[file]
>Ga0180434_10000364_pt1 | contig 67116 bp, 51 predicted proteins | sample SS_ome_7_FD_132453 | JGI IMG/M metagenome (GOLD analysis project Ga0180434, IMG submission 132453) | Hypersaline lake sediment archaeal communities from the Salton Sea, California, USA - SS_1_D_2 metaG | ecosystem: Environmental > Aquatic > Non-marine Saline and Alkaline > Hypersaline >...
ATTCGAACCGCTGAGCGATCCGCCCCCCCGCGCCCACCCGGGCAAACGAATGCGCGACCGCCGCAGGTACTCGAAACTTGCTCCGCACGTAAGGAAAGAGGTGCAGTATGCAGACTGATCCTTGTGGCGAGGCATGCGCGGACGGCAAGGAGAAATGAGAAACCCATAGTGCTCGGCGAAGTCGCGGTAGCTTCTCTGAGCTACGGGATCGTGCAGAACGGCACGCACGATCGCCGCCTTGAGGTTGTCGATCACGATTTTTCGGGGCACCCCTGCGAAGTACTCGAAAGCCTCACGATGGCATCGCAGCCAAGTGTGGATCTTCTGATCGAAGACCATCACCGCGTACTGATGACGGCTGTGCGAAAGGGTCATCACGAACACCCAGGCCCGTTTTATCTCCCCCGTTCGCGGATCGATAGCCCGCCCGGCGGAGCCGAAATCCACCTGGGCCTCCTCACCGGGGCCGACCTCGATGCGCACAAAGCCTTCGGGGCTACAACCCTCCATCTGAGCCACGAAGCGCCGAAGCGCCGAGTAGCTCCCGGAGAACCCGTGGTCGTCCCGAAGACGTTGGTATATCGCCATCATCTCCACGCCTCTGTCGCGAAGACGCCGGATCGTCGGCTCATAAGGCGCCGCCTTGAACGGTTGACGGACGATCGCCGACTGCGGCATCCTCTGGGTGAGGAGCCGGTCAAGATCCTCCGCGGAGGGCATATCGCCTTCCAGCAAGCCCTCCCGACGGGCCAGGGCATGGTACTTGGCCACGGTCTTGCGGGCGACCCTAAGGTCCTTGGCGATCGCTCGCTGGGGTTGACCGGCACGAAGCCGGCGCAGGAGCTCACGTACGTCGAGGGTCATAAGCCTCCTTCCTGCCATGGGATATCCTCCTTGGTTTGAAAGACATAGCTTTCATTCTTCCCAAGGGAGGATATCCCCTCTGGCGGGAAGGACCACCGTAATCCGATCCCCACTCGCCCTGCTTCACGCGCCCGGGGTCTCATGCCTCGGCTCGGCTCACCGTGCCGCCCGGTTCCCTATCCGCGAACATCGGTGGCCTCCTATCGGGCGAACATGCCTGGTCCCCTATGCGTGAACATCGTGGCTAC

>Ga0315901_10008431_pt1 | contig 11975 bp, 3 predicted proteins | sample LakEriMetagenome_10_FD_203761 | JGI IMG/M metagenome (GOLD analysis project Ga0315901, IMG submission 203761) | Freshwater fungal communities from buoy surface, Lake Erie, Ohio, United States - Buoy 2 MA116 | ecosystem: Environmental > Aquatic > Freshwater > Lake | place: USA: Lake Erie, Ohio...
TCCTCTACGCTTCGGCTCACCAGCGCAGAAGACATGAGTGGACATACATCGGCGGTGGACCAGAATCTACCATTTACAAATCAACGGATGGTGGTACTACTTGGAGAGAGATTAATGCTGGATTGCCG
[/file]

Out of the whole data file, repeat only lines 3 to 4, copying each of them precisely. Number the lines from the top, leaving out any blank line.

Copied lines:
>Ga0315901_10008431_pt1 | contig 11975 bp, 3 predicted proteins | sample LakEriMetagenome_10_FD_203761 | JGI IMG/M metagenome (GOLD analysis project Ga0315901, IMG submission 203761) | Freshwater fungal communities from buoy surface, Lake Erie, Ohio, United States - Buoy 2 MA116 | ecosystem: Environmental > Aquatic > Freshwater > Lake | place: USA: Lake Erie, Ohio...
TCCTCTACGCTTCGGCTCACCAGCGCAGAAGACATGAGTGGACATACATCGGCGGTGGACCAGAATCTACCATTTACAAATCAACGGATGGTGGTACTACTTGGAGAGAGATTAATGCTGGATTGCCG